Anyway, just a note to add - I've got a load of tutorials planned. Mainly polymer clay and household organisation at the moment. And I haven't forgotten Travel Tuesday! Today's post was meant to be Travel Tuesday, but I hadn't got round to thinking about it, plus I wanted to share the recipe with you! 

Friday, February 3, 2012

Organising Hats, Scarves and Gloves!

I've always been a pretty organised person. For as long as I can remember I've loved buying files and folders, diaries, notepads, memo boards... anything to help me keep things in their right place.

My house, however, doesn't necessarily look like I'm that organised. I put that down to the fact that it's not that big. I don't suppose it's tiny, probably fairly normal by UK standards, but I still think I could appear far more organised if I had more space for cupboards, shelves, boxes and so on. That's my excuse anyway!

Anyway, I am thankful for what I do have and thought that every week I'd show you little things I do to keep myself and my family organised.

So, to start off, here is our solution to storing hats, scarves and gloves.

It's a simple 4-basket wicker storage unit from Argos. We have a basket each - Mr W at the top, then me, then Little W and finally Toddler W. This is Toddler W's basket, with a lovely purple hat knitted by my cousin:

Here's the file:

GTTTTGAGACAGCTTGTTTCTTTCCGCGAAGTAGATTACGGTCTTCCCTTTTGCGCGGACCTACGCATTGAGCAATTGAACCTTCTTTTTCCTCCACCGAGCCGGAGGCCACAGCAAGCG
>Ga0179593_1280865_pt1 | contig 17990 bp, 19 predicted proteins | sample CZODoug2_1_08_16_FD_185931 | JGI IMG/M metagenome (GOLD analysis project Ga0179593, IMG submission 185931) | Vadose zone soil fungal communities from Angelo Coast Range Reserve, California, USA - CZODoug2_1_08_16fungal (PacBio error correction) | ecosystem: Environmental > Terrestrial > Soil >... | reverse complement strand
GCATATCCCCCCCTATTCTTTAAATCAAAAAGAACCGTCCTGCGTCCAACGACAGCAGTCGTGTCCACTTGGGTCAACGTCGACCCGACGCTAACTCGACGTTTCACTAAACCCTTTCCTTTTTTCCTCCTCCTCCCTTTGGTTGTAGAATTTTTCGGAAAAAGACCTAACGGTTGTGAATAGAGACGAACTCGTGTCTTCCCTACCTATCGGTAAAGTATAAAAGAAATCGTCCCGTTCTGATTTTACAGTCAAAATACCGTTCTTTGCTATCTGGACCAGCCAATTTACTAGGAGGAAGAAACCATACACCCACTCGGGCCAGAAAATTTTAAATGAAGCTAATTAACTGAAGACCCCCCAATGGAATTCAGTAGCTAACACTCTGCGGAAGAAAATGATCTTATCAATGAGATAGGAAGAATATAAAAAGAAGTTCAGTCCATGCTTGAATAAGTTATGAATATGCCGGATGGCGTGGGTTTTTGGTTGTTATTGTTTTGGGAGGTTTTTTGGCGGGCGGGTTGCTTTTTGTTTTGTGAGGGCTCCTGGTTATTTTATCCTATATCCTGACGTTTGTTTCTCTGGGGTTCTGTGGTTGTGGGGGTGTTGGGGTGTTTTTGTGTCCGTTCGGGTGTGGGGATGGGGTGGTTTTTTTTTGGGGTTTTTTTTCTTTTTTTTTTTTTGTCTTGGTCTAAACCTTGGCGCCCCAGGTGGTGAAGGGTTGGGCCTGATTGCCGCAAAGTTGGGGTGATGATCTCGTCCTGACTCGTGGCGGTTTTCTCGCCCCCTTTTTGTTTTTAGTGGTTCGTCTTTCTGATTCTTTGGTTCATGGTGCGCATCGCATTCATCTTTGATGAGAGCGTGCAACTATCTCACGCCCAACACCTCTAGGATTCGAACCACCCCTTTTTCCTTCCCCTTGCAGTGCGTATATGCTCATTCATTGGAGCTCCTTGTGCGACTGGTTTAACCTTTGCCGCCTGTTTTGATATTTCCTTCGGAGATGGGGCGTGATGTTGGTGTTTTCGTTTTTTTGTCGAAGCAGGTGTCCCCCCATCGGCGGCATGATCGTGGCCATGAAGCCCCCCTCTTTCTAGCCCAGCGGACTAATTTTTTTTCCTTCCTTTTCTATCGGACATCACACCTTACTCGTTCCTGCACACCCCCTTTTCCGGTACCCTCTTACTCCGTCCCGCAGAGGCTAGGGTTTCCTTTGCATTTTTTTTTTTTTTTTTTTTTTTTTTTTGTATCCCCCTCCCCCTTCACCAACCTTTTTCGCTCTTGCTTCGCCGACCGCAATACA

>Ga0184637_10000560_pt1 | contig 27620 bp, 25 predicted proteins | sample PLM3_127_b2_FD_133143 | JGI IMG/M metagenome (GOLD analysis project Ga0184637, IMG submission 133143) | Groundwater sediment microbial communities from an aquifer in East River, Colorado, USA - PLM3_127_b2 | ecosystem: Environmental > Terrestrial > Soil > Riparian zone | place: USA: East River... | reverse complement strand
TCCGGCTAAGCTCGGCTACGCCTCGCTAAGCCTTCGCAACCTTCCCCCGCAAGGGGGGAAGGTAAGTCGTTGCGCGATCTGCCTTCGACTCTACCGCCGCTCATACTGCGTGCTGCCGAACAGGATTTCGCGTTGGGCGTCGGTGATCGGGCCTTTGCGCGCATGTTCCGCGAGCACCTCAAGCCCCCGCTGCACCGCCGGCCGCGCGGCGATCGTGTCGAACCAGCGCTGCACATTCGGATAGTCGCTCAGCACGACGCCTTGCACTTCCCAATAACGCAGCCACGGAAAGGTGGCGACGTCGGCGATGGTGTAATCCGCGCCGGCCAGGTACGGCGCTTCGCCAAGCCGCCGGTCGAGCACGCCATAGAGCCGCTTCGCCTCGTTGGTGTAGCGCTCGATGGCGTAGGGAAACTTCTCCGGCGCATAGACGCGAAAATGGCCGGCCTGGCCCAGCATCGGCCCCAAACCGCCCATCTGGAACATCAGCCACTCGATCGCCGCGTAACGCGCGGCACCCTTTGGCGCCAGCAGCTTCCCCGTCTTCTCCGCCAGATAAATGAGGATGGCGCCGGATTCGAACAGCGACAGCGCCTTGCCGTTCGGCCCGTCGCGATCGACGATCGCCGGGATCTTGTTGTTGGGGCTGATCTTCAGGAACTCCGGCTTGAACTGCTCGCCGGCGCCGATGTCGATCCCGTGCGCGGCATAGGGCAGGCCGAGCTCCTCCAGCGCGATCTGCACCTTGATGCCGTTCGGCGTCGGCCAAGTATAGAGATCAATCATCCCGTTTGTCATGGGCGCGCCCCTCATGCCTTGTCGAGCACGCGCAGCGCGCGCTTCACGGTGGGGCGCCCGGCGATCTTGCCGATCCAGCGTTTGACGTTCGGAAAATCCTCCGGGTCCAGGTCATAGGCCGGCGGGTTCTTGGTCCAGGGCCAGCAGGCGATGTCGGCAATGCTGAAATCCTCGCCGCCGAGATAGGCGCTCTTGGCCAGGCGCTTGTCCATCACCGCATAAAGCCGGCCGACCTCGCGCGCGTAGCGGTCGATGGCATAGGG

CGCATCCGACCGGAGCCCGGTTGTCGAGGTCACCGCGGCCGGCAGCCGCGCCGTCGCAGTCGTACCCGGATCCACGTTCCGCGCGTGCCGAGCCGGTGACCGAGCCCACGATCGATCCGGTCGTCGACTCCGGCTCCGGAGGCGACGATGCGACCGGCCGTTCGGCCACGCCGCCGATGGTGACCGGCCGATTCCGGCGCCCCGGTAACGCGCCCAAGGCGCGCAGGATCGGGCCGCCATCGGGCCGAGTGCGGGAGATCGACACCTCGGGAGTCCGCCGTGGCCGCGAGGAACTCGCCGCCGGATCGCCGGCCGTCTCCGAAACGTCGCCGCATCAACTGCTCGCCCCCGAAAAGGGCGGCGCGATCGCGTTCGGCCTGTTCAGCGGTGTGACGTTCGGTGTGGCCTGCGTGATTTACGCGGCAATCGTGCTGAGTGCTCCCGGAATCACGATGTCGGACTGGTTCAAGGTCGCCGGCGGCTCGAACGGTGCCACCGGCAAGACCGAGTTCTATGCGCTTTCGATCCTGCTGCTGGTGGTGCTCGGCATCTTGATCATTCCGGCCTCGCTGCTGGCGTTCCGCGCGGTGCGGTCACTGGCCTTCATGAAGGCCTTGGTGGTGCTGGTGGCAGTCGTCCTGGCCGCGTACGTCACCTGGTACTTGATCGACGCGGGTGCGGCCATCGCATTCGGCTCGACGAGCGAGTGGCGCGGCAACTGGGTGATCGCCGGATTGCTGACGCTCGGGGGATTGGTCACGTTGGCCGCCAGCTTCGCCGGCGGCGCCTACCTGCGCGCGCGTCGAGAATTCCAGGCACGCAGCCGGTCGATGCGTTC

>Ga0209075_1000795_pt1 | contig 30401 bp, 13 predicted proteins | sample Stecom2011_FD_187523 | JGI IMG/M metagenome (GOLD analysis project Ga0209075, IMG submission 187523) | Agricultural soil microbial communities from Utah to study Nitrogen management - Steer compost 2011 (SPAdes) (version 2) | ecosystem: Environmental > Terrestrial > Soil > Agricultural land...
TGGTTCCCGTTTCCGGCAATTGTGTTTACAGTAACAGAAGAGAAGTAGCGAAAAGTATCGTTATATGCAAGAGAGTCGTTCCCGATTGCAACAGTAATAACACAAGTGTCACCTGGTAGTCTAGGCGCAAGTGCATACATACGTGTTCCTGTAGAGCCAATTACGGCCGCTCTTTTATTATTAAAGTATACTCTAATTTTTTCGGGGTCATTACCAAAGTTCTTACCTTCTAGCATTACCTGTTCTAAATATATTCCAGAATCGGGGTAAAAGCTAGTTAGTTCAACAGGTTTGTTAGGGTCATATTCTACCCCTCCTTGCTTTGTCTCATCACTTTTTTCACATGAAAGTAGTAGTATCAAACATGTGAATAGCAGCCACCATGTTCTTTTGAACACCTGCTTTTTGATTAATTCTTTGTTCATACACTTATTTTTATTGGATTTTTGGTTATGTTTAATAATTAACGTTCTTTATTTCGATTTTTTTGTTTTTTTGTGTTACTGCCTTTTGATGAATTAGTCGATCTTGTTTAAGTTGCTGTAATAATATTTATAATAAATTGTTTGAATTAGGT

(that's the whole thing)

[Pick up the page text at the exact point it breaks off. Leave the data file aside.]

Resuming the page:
We keep the unit by the shoe rack, underneath the coats in the hallway. It's narrow and fits perfectly here.

Everything usually goes straight back in the boxes when we get home, although this week, it's been so cold that I've left it all in a carrier bag hanging on the pushchair. We seem to be getting later and later arriving at Nursery. Putting on all the winter accessories takes a lot of time... So I thought it'd be quicker this way, plus Toddler W doesn't always want to put anything on. She does seem to be learning how to keep warm this week though, but sometimes we're halfway there by the time she asks for her hat or something.

Come back soon for my next storage or organisation tip!